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Lumosity Basking in Big Data, Big Results
Lumosity Basking in Big Data, Big Results

By Nancy Owano
August 1, 2013 11:52AM

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What does this mean for Lumosity's creator, Lumos Labs? Big data sets mean cognitive performance and health-related questions can be worked on across age groups, locations, medical conditions, and education in experiments quickly. And researchers can study and find ways to improve human cognition.
 



Lumosity's reach as the go-to, brain-training program could not be more obvious: The cognitive booster app for the iPhone has achieved No. 1 rank in the education category of the Apple iTunes App Store and also No. 1 in education category in nearly 40 countries.

An iPad version was launched Thursday. These mobile programs attract users who want to shore up memory and attention for personal and professional reasons. Users range from eager student achievers to pilot candidates to emergency responders.

What Lumosity means in business terms is also clear: Brain-training software is an active industry going nowhere but up. Computerized brain-training programs have taken off, as people seek their help to keep their brains in good shape. Business estimates peg brain training to be a $3 billion industry by 2015.

Lumosity has been a winner in this category; the cognitive training and tracking software, launched in 2007, represents more than 40 games, 45 million registered members, and paying subscribers from 180 countries.

Strategy ABCs

In January, VentureBeat sat up and took notice that Lumosity, from San Francisco-based Lumos Labs, had already hit 35 million users -- its mobile app was being downloaded almost 50,000 times a day.

Lumos Labs is staffed by experts who know how to draw upon academic research on cognition and neuroscience and apply it to games.

The magic formula used to fuel the company's rocket ride is actually not magic, but more fundamental to business strategies that succeed. The company is mining human capital and knowledge capital.

Users provide anonymized data back to the company -- anonymized information that has become a tremendous company resource.

The company's team works with a data set that contains the world's largest and continuously growing dataset of human cognitive performance, according to the company. This includes over 40 million people who have been tracked for up to six years.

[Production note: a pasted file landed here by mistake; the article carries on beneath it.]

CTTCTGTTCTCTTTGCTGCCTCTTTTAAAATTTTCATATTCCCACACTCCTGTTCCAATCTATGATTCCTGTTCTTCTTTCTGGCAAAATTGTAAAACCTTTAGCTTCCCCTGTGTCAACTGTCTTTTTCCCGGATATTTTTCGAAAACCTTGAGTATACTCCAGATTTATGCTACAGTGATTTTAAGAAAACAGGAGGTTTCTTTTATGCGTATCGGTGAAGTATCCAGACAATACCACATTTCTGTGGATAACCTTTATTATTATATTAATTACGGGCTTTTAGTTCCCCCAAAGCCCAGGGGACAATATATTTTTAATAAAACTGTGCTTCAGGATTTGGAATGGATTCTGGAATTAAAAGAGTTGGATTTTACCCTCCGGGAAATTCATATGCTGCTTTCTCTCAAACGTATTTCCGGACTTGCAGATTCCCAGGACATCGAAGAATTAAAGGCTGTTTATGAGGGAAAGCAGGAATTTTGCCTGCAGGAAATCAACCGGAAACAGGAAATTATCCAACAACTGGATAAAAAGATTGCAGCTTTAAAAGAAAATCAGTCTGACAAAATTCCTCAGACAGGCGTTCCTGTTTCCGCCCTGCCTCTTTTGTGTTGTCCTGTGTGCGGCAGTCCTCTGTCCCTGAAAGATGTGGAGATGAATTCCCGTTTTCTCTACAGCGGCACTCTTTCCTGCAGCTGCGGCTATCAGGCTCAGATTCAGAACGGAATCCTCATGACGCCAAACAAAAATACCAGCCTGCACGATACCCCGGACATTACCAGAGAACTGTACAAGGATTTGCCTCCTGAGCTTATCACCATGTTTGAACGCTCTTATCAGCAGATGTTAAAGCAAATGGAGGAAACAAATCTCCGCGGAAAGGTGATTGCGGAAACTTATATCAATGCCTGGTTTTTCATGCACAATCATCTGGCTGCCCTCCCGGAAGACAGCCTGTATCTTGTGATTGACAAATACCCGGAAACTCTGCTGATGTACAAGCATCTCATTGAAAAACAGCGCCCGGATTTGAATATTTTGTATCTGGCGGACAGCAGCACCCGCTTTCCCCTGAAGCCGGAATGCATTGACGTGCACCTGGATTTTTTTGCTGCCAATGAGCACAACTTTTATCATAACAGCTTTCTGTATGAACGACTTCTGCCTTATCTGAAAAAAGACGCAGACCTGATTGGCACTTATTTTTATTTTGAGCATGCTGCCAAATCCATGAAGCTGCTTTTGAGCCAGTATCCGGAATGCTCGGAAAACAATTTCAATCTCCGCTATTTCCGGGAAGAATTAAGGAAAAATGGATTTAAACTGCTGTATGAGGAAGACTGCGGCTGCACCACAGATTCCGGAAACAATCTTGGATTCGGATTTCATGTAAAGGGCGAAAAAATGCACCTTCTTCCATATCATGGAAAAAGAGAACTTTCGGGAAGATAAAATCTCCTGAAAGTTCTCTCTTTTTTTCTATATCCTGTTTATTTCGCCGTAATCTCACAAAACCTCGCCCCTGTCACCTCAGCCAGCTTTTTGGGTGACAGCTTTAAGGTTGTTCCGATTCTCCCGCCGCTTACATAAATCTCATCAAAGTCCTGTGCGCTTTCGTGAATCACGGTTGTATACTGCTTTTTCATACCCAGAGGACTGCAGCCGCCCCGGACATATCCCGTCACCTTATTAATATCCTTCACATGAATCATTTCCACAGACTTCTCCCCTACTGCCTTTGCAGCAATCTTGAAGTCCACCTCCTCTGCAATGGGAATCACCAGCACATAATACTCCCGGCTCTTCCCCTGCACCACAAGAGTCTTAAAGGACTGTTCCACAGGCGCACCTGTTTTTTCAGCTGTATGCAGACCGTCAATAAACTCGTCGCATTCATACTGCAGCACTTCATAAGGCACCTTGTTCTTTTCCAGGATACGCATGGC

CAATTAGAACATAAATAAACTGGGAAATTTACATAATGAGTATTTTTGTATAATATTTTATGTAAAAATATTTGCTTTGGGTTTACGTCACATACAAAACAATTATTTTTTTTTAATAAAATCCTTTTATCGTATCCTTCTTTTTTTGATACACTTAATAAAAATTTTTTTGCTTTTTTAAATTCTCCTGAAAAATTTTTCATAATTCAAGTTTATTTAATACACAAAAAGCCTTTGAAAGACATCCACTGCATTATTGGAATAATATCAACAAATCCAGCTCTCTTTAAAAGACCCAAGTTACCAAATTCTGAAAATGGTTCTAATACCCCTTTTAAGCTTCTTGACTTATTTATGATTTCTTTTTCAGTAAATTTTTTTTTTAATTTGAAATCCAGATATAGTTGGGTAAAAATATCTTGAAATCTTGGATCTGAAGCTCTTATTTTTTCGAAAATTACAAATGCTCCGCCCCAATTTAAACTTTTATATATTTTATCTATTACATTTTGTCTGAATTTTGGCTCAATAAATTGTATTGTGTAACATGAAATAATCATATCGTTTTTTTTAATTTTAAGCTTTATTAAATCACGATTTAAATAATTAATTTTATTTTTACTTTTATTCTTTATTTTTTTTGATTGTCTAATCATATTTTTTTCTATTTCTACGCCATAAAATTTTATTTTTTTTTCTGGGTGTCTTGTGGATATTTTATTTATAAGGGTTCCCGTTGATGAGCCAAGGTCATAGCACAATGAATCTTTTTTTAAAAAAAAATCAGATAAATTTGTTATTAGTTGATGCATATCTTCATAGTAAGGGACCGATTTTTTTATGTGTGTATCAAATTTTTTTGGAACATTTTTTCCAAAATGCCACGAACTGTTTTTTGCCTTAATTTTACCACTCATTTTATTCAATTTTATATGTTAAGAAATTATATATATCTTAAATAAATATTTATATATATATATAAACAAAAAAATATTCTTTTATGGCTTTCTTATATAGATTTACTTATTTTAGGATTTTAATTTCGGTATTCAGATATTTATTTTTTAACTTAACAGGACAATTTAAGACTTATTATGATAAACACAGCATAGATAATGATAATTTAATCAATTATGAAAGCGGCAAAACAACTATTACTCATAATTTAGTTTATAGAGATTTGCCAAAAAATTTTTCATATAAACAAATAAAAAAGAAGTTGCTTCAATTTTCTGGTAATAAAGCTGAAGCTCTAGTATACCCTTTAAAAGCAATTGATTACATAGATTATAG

Worldwide Collaboration

The company has something called "the Human Cognition Project" that has attracted a collaboration of 1,500 researchers worldwide. They are all working to study and find ways to improve human cognition.

What does this mean for Lumos Labs? Big data sets mean cognitive performance and health-related questions can be worked on across age groups, locations, medical conditions, and education in experiments quickly.

Lumos Labs can use the findings to stay on top of its own cognitive training products but also to strengthen its name recognition among the world's neuroscientists, clinicians, and academics. They all gain from the focus on neuroscience.

Triple Win

Why does the Lumosity provide all these tools and services to the Human Cognition Project for free?

According to the company's FAQs, "[T]hese collaborations enable Lumosity to receive third-party validation and studies to be performed on its products. These third-party collaborations provide deep scientific insights that can drive a better understanding of human mental performance as well as paths for Lumosity to improve it."

Translation: It's a win-win-win. The data amassed provides branding, improves the company's own games and market intelligence, and feeds the ongoing enthusiasm of its human capital, its staff.
 

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